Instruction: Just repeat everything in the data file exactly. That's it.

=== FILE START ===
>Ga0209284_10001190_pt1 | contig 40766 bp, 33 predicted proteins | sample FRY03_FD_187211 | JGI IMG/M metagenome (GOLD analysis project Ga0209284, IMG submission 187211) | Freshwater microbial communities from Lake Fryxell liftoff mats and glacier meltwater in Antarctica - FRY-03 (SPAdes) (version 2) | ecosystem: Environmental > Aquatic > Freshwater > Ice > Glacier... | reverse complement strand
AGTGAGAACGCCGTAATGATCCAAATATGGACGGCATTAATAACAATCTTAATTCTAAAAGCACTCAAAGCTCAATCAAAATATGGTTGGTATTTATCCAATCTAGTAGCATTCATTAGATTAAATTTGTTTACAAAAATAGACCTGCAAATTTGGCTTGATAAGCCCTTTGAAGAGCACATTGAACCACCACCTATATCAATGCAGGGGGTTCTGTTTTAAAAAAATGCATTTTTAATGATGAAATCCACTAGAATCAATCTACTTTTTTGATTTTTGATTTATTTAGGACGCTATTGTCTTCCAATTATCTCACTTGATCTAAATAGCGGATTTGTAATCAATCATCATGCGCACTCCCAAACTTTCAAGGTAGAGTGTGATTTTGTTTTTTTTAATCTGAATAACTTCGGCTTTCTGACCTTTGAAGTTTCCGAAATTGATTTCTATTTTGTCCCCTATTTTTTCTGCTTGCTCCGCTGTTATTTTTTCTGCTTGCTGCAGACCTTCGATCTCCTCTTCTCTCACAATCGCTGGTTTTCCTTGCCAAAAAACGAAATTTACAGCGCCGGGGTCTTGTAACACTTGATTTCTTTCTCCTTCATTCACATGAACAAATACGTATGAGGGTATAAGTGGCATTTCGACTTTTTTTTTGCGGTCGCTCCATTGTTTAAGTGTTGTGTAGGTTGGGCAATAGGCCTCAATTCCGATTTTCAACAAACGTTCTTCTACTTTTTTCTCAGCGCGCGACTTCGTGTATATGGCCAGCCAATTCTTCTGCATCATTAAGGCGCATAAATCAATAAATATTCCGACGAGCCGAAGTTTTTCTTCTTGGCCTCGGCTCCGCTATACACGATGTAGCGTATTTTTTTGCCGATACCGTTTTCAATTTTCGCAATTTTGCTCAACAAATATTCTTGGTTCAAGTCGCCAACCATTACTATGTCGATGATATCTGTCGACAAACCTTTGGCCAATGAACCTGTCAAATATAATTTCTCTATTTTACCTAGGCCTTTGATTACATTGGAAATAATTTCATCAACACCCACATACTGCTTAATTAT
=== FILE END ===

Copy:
>Ga0209284_10001190_pt1 | contig 40766 bp, 33 predicted proteins | sample FRY03_FD_187211 | JGI IMG/M metagenome (GOLD analysis project Ga0209284, IMG submission 187211) | Freshwater microbial communities from Lake Fryxell liftoff mats and glacier meltwater in Antarctica - FRY-03 (SPAdes) (version 2) | ecosystem: Environmental > Aquatic > Freshwater > Ice > Glacier... | reverse complement strand
AGTGAGAACGCCGTAATGATCCAAATATGGACGGCATTAATAACAATCTTAATTCTAAAAGCACTCAAAGCTCAATCAAAATATGGTTGGTATTTATCCAATCTAGTAGCATTCATTAGATTAAATTTGTTTACAAAAATAGACCTGCAAATTTGGCTTGATAAGCCCTTTGAAGAGCACATTGAACCACCACCTATATCAATGCAGGGGGTTCTGTTTTAAAAAAATGCATTTTTAATGATGAAATCCACTAGAATCAATCTACTTTTTTGATTTTTGATTTATTTAGGACGCTATTGTCTTCCAATTATCTCACTTGATCTAAATAGCGGATTTGTAATCAATCATCATGCGCACTCCCAAACTTTCAAGGTAGAGTGTGATTTTGTTTTTTTTAATCTGAATAACTTCGGCTTTCTGACCTTTGAAGTTTCCGAAATTGATTTCTATTTTGTCCCCTATTTTTTCTGCTTGCTCCGCTGTTATTTTTTCTGCTTGCTGCAGACCTTCGATCTCCTCTTCTCTCACAATCGCTGGTTTTCCTTGCCAAAAAACGAAATTTACAGCGCCGGGGTCTTGTAACACTTGATTTCTTTCTCCTTCATTCACATGAACAAATACGTATGAGGGTATAAGTGGCATTTCGACTTTTTTTTTGCGGTCGCTCCATTGTTTAAGTGTTGTGTAGGTTGGGCAATAGGCCTCAATTCCGATTTTCAACAAACGTTCTTCTACTTTTTTCTCAGCGCGCGACTTCGTGTATATGGCCAGCCAATTCTTCTGCATCATTAAGGCGCATAAATCAATAAATATTCCGACGAGCCGAAGTTTTTCTTCTTGGCCTCGGCTCCGCTATACACGATGTAGCGTATTTTTTTGCCGATACCGTTTTCAATTTTCGCAATTTTGCTCAACAAATATTCTTGGTTCAAGTCGCCAACCATTACTATGTCGATGATATCTGTCGACAAACCTTTGGCCAATGAACCTGTCAAATATAATTTCTCTATTTTACCTAGGCCTTTGATTACATTGGAAATAATTTCATCAACACCCACATACTGCTTAATTAT